Victoria Advocate, A Different Perspective
Caption: Ria in costume.
Since my daughter’s house flooded, I’ve longed to see everything back to normal. My husband has gone several times to help with the different aspects of repairs, but I wanted a turn. When she called on my birthday and told me about the girls’ reading projects, I knew it was time for a face-to-face visit. I taught speech and writing to high schoolers back in the days when dinosaurs roamed the earth. Surely, I could help my elementary-age granddaughters with reading.
When I arrived, it was fun to get sweet hugs from little girls. Then I asked for a tour of the house. It was so satisfying to see the new floors and carpet. My daughter had her dad enlarge the kitchen island to include an overhang for more seating and a built-in beverage fridge. Also, at her request, he built a wainscoting around the living area. We all loved the way it lit up the room.
But before we embarked on reading projects, I called the girls over and searched through their pockets. Then I checked their feet and hair, pretending to look for something. They giggled and loved it, especially when I squeezed in a tickle or two. When they wanted to know what I was looking for, I told them we needed to find their WANT-TO buttons. Their giggles helped pave the way for more enjoyable learning.
Nine-year-old Annabelle started her project with a shoebox and Legos. Actually, she was far more interested in the project than in reading. Glancing through her book, I understood why. Reading the words was easy, but the old-school writing style was not. Mom appreciated the second opinion.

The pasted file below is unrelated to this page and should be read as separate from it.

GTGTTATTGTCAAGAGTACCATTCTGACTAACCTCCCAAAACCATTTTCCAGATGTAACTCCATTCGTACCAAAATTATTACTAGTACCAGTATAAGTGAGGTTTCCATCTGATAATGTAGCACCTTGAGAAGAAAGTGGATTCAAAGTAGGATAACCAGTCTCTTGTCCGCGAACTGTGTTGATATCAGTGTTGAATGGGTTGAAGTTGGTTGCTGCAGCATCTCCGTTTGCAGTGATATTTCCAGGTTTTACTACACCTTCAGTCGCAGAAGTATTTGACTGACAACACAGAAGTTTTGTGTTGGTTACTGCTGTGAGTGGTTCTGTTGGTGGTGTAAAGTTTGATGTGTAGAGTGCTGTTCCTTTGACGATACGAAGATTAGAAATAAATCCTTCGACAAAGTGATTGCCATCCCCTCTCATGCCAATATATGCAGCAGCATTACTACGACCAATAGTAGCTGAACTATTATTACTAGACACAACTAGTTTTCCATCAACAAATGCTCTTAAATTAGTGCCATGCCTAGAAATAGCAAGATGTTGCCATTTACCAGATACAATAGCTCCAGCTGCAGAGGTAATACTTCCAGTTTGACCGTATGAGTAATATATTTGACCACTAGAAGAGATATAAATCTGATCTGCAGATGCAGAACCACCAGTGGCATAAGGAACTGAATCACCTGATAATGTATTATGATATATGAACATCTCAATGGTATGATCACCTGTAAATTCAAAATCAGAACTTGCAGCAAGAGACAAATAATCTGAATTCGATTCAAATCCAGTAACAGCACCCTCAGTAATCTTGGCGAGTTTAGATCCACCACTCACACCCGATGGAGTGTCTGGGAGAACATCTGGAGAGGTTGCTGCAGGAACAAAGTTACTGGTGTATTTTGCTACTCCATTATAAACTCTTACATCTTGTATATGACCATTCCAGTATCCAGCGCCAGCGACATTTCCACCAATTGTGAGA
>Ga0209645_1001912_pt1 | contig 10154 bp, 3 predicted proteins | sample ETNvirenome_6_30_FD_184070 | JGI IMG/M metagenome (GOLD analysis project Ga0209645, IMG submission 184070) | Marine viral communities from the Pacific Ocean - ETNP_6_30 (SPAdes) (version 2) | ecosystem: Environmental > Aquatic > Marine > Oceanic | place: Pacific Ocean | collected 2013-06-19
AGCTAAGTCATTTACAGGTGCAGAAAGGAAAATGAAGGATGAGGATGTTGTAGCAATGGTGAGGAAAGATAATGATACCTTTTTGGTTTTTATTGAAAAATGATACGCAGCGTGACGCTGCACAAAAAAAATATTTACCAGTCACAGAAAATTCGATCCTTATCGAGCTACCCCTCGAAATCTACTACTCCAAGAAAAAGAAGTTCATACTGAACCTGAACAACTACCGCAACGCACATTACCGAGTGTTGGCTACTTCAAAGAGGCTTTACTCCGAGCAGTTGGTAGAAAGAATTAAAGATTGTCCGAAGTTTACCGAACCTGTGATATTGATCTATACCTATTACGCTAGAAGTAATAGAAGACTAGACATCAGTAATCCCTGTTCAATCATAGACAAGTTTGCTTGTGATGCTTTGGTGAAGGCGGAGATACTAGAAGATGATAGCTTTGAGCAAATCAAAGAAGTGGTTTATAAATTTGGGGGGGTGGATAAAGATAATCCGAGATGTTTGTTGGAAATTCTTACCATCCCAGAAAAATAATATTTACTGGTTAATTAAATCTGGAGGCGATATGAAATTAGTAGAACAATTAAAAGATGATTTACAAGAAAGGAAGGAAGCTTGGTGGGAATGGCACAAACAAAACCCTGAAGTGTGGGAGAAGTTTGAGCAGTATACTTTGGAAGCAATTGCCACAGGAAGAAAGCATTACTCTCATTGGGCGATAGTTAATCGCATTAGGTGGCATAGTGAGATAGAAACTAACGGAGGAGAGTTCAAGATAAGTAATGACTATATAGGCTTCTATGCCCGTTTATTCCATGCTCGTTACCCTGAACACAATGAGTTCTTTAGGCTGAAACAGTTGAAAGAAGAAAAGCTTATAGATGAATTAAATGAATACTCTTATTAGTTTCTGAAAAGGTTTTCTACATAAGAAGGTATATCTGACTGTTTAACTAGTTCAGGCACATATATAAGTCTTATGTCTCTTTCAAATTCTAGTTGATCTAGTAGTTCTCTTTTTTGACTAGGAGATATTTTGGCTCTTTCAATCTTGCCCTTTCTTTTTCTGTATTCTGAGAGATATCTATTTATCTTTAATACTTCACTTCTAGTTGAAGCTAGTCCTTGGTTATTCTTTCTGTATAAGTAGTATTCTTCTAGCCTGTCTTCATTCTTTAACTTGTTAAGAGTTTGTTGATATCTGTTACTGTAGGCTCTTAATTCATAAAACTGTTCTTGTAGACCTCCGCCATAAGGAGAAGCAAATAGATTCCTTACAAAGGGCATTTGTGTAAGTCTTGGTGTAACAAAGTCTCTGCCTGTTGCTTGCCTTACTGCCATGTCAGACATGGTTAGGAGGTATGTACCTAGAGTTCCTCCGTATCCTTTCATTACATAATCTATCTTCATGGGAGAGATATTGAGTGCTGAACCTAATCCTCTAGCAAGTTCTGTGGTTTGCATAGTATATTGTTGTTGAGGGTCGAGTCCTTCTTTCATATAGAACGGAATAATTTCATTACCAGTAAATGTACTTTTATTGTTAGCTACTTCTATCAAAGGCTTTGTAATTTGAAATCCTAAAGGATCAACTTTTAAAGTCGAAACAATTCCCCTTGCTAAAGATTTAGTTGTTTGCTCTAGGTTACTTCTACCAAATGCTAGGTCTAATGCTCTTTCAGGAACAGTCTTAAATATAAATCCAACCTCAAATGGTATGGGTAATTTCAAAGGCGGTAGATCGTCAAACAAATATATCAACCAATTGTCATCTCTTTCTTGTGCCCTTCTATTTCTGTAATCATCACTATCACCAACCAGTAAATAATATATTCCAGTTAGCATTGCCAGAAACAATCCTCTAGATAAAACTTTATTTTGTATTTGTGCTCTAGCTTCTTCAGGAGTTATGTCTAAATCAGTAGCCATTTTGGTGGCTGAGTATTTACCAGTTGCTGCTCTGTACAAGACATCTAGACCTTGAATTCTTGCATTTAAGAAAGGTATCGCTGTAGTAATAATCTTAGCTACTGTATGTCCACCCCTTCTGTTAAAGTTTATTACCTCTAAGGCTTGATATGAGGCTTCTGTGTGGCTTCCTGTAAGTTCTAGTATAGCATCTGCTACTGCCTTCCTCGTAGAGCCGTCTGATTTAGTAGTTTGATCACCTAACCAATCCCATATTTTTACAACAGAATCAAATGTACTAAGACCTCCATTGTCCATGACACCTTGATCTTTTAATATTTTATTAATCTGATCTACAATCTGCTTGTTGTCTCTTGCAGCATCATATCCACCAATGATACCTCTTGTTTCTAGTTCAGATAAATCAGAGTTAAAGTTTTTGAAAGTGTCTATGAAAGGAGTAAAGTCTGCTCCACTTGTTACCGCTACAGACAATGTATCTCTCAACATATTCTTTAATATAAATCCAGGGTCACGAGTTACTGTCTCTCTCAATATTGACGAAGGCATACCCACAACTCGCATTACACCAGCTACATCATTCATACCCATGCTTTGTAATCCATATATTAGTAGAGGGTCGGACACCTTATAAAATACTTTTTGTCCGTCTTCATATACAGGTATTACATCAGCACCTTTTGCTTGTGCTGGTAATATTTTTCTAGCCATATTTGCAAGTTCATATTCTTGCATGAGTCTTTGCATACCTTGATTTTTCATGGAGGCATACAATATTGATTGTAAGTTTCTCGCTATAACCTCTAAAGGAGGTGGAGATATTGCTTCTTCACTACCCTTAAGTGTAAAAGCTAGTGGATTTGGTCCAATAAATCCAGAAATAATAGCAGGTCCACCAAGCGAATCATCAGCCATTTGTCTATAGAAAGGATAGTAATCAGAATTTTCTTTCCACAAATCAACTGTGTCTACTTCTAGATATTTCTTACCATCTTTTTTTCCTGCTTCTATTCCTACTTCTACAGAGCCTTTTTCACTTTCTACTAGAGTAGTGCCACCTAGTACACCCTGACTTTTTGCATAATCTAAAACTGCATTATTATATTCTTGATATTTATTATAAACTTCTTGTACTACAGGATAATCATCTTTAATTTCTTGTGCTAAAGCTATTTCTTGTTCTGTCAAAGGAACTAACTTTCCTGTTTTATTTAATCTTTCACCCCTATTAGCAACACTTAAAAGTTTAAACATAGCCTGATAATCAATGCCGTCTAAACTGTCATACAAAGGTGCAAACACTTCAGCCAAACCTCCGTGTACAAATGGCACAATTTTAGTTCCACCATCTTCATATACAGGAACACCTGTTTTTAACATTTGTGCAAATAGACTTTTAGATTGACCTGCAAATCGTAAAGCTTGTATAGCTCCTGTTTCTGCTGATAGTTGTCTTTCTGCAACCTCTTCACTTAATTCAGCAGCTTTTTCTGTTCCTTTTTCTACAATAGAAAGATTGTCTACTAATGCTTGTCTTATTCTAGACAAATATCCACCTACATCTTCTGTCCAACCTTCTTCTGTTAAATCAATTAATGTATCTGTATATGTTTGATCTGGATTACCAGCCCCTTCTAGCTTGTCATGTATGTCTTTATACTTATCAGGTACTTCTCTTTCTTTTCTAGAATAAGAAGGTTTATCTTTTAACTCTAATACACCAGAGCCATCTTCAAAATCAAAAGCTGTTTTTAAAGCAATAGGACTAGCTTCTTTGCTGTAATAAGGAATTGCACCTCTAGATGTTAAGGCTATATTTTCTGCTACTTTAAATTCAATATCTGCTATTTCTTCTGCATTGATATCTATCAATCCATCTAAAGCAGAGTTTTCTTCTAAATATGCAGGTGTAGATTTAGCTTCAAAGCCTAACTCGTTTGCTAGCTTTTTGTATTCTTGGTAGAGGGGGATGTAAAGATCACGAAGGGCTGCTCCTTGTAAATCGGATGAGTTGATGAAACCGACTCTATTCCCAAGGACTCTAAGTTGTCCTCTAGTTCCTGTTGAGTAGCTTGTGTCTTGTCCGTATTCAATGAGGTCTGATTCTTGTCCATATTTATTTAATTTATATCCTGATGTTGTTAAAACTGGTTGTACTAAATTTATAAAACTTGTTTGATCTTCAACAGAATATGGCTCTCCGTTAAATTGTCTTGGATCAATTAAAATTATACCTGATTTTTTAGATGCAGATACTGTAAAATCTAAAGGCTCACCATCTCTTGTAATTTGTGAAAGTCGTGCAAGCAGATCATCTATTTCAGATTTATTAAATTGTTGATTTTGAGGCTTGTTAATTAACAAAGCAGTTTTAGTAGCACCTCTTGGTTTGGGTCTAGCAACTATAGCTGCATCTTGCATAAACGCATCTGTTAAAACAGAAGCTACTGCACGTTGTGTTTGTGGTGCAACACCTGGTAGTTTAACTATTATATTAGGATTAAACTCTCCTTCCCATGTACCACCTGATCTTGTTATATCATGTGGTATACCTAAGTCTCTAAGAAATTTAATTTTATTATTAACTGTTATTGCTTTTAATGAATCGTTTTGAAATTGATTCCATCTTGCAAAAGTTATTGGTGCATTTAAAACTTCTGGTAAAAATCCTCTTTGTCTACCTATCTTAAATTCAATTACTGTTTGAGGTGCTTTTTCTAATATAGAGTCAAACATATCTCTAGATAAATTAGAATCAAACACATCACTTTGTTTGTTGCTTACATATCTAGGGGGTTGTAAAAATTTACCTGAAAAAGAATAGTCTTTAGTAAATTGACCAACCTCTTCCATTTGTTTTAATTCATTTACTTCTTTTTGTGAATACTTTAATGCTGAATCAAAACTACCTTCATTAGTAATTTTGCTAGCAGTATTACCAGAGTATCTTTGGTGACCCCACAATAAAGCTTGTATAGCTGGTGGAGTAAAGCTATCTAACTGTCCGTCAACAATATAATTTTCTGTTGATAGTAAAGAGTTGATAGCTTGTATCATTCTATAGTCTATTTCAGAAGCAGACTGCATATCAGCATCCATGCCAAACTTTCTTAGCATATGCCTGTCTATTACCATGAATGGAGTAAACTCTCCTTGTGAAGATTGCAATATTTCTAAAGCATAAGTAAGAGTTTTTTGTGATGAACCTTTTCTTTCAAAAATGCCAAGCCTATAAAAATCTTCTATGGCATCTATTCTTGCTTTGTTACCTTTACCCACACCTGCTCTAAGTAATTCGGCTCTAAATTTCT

Then Mamaw helped Ria as she inched through her story. I explained that words have a rhythm. All she really needed was practice—she had the basics down—but it took a while and she’d lose interest. I could relate, but reading is a skill people use all their lives. When Ria finished the book—with a little prodding from Mamaw—she was quite proud of herself. And gained the confidence she needed for future success. So important.
We especially appreciated it when Ria approached her reading project with enthusiasm the next morning. I suggested she cut up an old towel like the character in the book, and she was all for it. During breakfast, she sat on the floor by the table with a sharp pair of scissors and trimmed the towel. Everyone had to step around her several times, and her mom and older sister reminded her NOT to cut the towel in half. She persisted and cut until her little fingers hurt, but she loved the end result—a tattered towel with lots of jagged holes.
As much as I wanted to accompany them to the Farmer’s Market, I headed back to Victoria about mid-morning. Work awaited me, and if I waited too long, I wouldn’t do it. So I turned on my want-to button and got busy. I can’t say I sped through anything, but I accomplished my writing-related goal for the day.
Where is your want-to button? The apostle Paul said he wanted to do what was right, but he couldn’t. He said he wanted to do what was good, but he didn’t. (Romans 7: 15-16, NLT) When he said those things, he was referring to the sin nature that lives inside us all. But when we’re in Christ, He frees us from the power of sin so we can follow our spirit nature.
That useful knowledge can apply to anything—reading, repairing a home, or being freed from the things that want to destroy our lives. It’s a matter of turning on our want-to button to live God’s way.
Where is your want-to button?